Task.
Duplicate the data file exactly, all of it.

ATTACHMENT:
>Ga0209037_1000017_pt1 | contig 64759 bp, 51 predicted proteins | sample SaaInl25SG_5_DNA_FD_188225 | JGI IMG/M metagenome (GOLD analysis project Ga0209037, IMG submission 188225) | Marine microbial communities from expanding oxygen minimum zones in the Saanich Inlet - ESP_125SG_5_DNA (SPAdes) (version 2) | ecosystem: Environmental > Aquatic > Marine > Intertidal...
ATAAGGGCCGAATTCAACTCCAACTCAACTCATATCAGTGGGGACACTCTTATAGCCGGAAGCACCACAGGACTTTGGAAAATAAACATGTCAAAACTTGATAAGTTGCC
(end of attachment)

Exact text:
>Ga0209037_1000017_pt1 | contig 64759 bp, 51 predicted proteins | sample SaaInl25SG_5_DNA_FD_188225 | JGI IMG/M metagenome (GOLD analysis project Ga0209037, IMG submission 188225) | Marine microbial communities from expanding oxygen minimum zones in the Saanich Inlet - ESP_125SG_5_DNA (SPAdes) (version 2) | ecosystem: Environmental > Aquatic > Marine > Intertidal...
ATAAGGGCCGAATTCAACTCCAACTCAACTCATATCAGTGGGGACACTCTTATAGCCGGAAGCACCACAGGACTTTGGAAAATAAACATGTCAAAACTTGATAAGTTGCC